A Colorado State University professor has co-authored a book that examines how President Donald Trump has used Twitter and public speeches to provoke emotions with perceived threats to the white population.
Greg Dickinson, head of CSU’s Department of Communication Studies, co-wrote The Twitter Presidency: Donald J. Trump and the Politics of White Rage with former CSU faculty member Brian L. Ott, who is now at Texas Tech University.
The book, published Feb. 11, grew out of a popular article that Ott published shortly after Trump was elected. He and Dickinson were working on a follow-up essay about Trump’s speaking style when Ott was asked by Routledge, the publisher of the National Communication Association Journals, to expand his article into a book.
“That essay we were working on was certainly focused on the words Trump uses, but also his gestures, tone of voice, mannerisms and his rage,” said Dickinson.
That analysis of Trump’s speaking style makes up the second chapter of the book, “The Politics of White Rage.” The third chapter, “Trump Tweets,” offers an in-depth explanation of Trump’s Twitter usage. Dickinson and Ott examine how Trump conducts himself publicly and on Twitter, creating a theoretical framework Dickinson calls the “affective aesthetics of white rage.”
“We are distinguishing affect from emotion,” Dickinson said. “Emotion is thinking if you are sad or if you are happy; affect is what happened before that. These are instantaneous, precognitive, snap judgements that take place before our brains have the chance to analyze our environment. Though it seems purely individual, we know these responses are social and historical.”
Dickinson argues that racism functions at an affective level due to its historical and constructed nature. White people can have this knee-jerk reaction when they recognize they are engaging with someone different from themselves.
Aesthetics refers to the style of the content that is able to trigger this affective response.
“In America, whiteness has been the center of our identity since the founding of the nation,” Dickinson explains. “The moment someone suggests that a person is just white, and they are not more universal than anyone else, whiteness perceives that as a fundamental threat, and rage is the response to that. Electing Barack Obama can be an example of how to trigger white rage. We say that anyone can be president, but we’ve never actually done that before.”
Dickinson says he and Ott are not arguing that Trump created this structure, but that he’s adept at using it.
“We are not blaming Trump for the aesthetics of white rage,” he says. “He is able to powerfully tap into these structures, and we see the results. When you examine his response to the violence in Charlottesville, he reads a clearly written statement. He reads really slowly, very monotone, with almost no gestures. Then he reads, ‘We condemn the violence… on all sides!’ As he says ‘on all sides,’ he gestures with his hands, raises his voice, and is suddenly engaged in this address. What he means to say with his aesthetics is ‘this is actually the protesters’ fault.’”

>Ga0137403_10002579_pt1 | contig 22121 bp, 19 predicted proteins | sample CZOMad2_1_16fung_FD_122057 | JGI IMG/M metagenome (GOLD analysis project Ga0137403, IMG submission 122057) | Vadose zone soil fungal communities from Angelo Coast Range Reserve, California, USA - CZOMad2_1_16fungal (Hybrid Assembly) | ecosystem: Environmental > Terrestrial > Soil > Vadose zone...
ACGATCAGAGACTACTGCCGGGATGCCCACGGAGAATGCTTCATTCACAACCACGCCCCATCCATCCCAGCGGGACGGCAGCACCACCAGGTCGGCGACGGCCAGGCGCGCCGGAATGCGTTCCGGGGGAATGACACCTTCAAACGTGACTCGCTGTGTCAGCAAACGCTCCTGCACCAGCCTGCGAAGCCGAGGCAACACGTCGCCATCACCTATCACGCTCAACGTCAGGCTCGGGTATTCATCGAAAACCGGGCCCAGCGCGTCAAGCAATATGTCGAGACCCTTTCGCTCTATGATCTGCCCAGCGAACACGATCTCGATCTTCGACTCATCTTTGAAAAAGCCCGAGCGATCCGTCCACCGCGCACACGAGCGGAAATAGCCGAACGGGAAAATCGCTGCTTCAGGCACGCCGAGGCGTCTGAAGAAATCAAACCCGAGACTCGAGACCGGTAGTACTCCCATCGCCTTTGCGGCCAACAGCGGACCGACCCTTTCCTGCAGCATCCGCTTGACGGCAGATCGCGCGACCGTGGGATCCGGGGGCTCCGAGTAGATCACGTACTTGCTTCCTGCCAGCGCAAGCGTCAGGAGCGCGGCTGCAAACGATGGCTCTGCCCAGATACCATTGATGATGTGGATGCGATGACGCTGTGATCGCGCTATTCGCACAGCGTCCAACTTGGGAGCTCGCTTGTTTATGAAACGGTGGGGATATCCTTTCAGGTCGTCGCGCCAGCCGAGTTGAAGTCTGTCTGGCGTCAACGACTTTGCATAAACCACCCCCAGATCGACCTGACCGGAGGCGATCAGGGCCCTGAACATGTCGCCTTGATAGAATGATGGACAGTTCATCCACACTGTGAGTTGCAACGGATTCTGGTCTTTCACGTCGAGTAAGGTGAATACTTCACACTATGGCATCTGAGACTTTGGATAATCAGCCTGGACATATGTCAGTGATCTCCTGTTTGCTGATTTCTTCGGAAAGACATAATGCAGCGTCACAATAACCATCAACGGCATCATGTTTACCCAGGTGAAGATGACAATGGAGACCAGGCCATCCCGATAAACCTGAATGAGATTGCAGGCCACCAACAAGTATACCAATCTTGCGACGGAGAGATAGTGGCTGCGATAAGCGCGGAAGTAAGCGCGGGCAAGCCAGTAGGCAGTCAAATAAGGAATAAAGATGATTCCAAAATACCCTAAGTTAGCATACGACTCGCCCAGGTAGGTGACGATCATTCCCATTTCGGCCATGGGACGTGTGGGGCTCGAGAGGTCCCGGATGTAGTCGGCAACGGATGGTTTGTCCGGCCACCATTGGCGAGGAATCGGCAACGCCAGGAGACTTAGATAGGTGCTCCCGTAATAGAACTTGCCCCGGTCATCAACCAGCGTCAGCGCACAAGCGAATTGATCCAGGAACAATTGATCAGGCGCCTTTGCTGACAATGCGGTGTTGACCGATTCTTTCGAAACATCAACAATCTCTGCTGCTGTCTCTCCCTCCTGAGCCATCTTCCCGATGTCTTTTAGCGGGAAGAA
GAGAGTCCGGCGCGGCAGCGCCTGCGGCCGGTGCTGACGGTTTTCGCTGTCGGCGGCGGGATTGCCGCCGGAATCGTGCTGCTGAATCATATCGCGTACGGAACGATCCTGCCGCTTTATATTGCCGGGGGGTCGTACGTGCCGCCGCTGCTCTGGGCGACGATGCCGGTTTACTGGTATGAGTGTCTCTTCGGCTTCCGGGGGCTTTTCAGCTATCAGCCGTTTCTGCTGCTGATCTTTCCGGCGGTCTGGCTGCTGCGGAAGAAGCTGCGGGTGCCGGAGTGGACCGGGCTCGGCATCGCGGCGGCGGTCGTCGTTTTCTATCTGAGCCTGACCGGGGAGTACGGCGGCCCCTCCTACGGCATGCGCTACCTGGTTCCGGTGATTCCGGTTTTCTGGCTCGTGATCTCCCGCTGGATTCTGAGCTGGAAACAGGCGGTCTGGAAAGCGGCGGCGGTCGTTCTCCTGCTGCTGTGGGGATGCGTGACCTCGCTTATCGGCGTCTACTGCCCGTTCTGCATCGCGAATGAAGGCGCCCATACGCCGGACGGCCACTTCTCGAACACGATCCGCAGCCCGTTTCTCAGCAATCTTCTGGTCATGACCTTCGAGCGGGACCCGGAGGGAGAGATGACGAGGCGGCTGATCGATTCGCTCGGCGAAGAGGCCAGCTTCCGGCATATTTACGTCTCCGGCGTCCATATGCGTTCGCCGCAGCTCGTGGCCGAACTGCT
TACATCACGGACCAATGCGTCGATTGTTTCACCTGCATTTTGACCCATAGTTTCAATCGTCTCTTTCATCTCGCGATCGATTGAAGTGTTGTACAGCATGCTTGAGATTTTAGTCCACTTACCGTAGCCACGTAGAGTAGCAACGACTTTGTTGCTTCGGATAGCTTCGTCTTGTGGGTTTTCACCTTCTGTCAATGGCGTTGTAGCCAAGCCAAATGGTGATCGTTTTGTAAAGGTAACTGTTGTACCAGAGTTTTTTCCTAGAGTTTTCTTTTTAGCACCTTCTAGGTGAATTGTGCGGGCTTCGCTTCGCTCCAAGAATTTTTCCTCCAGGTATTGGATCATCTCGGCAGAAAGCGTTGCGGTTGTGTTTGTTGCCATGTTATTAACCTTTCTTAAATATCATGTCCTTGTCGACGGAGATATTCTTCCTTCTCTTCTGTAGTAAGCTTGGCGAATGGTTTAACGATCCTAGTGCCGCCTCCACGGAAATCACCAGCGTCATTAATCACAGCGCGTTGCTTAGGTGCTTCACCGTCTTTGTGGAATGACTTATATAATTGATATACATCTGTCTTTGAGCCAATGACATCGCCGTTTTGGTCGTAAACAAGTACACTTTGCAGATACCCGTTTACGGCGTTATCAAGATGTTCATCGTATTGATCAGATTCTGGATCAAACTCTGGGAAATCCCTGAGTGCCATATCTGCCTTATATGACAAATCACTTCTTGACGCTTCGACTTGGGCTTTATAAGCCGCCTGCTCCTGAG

Dickinson and Ott looked at thousands of tweets from Trump’s account and separated them into two groups: tweets before Trump was elected and tweets after he was elected. Then they were able to categorize his pre-presidency tweets into three categories: “define,” “disrupt” and “demean.” They categorize his post-presidential tweets as “dissembles,” “distracts” and “discredits.”
“Twitter is the perfect medium for Trumpianisim, but he was perfect at what he did before there was Twitter,” said Dickinson. “He has always had these short and sharp interactions, but Twitter magnifies this ability because the most outrageous tweets are the ones that get circulated, and this is how he controls the news narrative.”
In the concluding chapter, Dickinson and Ott offer a new affect: radical love. They say radical love is the willingness to love and engage people, especially those who are different. It’s about offering an alternative to hate by giving others the opportunity to argue about ideologies in a productive manner.
Threat to democracy
“We’re clear that we think democracy is at risk,” said Dickinson. “But we don’t just hurl insults, we muster an argument. If you have a president who says people of a certain color are fundamentally bad, says that we have to keep a group of people out of the country because of their religious faiths, and preaches that the media is the enemy of the people, we are in deep trouble as a democracy. None of those things work in a democracy, at least not one that I have seen defined.”
He added that it was difficult to read all of Trump’s tweets.
“It was not fun, but it felt important, like it mattered,” Dickinson said.
To purchase or learn more about “The Twitter Presidency: Donald J. Trump and the Politics of White Rage” visit http://twitterpresidency.com.